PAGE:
Hourly earnings rise, but family incomes don't keep up with debt

    OTTAWA, Feb. 11 /CNW Telbec/ - So reports the ninth annual Current State
of Family Finances - 2007 Report, published and released by the Vanier
Institute of the Family today. This well-respected and timely report examines
the latest trends in incomes, spending, savings, debt and net worth across
family and household types.

    Highlights include:

    - A record 32% of workers aged 55 continue to work.
    - Spurred by geographic labour shortages, hourly wage gains have now
      outpaced price increases for the second year in a row.
    - Household incomes are rising but debt has risen seven times faster
      since 1990 - to an average total debt of over $80,000 per household and
      is now equal to a record 131% of household incomes.
    - Real net worth increased by 18% since 2000 due mostly to the strength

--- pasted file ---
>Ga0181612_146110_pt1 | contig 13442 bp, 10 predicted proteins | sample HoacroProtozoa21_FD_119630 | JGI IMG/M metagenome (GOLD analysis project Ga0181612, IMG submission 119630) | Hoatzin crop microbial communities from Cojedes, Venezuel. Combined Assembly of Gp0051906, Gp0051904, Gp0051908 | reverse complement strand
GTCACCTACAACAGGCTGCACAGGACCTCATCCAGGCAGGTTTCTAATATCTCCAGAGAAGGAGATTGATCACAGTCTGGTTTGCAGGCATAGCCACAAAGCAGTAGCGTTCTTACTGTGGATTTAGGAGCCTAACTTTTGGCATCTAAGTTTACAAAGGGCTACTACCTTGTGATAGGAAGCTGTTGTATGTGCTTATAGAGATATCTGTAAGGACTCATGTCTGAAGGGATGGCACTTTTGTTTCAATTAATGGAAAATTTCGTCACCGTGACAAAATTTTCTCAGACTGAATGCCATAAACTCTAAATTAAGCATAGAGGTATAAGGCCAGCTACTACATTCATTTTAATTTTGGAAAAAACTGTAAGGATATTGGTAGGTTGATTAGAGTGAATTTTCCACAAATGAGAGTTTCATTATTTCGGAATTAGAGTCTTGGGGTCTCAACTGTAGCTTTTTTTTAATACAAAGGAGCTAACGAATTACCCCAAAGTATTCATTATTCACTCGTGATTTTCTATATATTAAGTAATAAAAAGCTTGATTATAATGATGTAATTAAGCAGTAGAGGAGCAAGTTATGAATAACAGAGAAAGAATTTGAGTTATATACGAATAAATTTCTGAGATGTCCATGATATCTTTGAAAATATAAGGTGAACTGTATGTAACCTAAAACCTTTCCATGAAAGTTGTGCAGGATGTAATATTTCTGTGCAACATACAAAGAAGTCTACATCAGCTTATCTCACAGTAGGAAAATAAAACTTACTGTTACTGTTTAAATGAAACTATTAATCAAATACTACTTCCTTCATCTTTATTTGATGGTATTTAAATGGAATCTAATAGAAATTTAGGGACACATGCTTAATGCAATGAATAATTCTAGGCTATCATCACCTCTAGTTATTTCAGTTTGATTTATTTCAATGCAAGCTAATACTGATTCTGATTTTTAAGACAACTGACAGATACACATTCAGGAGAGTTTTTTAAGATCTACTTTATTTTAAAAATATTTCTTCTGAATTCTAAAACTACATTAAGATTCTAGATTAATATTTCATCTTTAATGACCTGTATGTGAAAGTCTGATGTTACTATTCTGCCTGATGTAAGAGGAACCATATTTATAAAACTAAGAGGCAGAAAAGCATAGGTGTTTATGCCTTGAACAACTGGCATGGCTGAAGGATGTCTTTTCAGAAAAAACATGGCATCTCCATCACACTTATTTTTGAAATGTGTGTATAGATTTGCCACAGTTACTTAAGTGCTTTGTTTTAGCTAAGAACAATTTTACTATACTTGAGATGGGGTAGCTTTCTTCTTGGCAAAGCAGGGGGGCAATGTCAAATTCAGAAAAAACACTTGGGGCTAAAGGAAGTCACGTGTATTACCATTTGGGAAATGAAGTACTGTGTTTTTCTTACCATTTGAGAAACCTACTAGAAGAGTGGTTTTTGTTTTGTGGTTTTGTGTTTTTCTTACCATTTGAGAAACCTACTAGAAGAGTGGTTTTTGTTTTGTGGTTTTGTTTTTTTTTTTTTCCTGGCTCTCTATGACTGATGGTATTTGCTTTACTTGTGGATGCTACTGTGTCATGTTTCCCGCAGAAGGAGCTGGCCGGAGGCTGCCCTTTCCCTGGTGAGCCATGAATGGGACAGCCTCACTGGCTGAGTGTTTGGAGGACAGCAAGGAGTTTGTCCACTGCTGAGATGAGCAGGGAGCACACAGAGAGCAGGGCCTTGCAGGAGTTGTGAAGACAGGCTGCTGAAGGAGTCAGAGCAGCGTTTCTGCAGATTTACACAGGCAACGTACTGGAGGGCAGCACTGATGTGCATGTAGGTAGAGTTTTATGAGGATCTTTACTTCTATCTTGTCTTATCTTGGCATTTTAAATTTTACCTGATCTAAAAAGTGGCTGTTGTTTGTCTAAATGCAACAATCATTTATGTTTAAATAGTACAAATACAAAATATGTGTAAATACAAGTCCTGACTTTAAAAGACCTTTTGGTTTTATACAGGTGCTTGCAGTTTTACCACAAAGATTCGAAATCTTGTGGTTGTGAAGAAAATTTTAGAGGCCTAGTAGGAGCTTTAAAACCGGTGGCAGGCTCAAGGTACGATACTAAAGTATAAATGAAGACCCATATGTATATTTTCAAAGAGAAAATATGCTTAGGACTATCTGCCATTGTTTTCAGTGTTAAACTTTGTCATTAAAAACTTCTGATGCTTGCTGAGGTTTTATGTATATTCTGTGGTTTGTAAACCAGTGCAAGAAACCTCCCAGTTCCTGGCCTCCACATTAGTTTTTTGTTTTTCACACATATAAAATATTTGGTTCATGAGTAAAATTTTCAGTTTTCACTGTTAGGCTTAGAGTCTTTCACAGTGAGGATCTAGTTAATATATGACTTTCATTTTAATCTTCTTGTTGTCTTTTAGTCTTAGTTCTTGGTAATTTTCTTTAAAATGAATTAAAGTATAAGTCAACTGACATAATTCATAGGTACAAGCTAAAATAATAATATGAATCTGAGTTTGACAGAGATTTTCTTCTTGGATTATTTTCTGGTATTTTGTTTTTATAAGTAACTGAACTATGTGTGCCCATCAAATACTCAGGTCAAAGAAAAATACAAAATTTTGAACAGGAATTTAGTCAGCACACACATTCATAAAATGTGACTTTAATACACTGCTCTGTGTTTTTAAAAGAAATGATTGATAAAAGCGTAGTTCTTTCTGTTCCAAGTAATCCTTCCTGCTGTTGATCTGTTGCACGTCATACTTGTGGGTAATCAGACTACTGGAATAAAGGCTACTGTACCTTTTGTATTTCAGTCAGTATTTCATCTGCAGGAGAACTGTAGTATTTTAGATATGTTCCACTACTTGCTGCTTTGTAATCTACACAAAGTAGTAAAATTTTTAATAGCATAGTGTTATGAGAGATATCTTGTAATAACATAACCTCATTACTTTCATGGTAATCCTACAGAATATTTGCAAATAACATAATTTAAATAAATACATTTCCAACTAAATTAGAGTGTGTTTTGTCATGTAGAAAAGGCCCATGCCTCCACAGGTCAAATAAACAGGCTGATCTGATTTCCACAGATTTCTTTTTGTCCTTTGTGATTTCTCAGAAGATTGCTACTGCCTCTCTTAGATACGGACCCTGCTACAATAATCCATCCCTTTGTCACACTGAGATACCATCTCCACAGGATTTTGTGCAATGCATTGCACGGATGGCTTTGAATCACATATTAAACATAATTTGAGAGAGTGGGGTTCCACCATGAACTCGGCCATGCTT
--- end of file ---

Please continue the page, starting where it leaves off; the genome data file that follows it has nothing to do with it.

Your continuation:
of the real estate market.
    - About 200,000 more Canadians are poor than in 1990, up to 3.4 million.

    Author Roger Sauvé also includes a special feature that examines what the
poorest fifth of households do without. These cash-strapped families skip on
food, are less likely to own a car and the majority have just given up the
dream of home ownership. They also have to scrimp on things like recreation,
kids camps, dental insurance, current technologies, travel, jewelry, live
sporting events and much more.
    "Even though the roughly 800,000 children under 18 living in poverty is
an improvement from previous years, this is still over one in ten children,"
states Clarence Lochhead, Executive Director of the Vanier Institute. "When it
comes to the lives of our children, we need to think well beyond the latest
indicators of economic performance. Our future prosperity depends on the
investments we make today to develop the potential of all of our children ...
and their parents."
    The full report is available online at

For further information:

For further information: Clarence Lochhead, (613) 228-8500 ext. 214,
clochhead@vifamily.ca; Roger Sauvé, President, People Patterns Consulting,
(613) 931-2476, peoplepatternsconsulting@sympatico.ca

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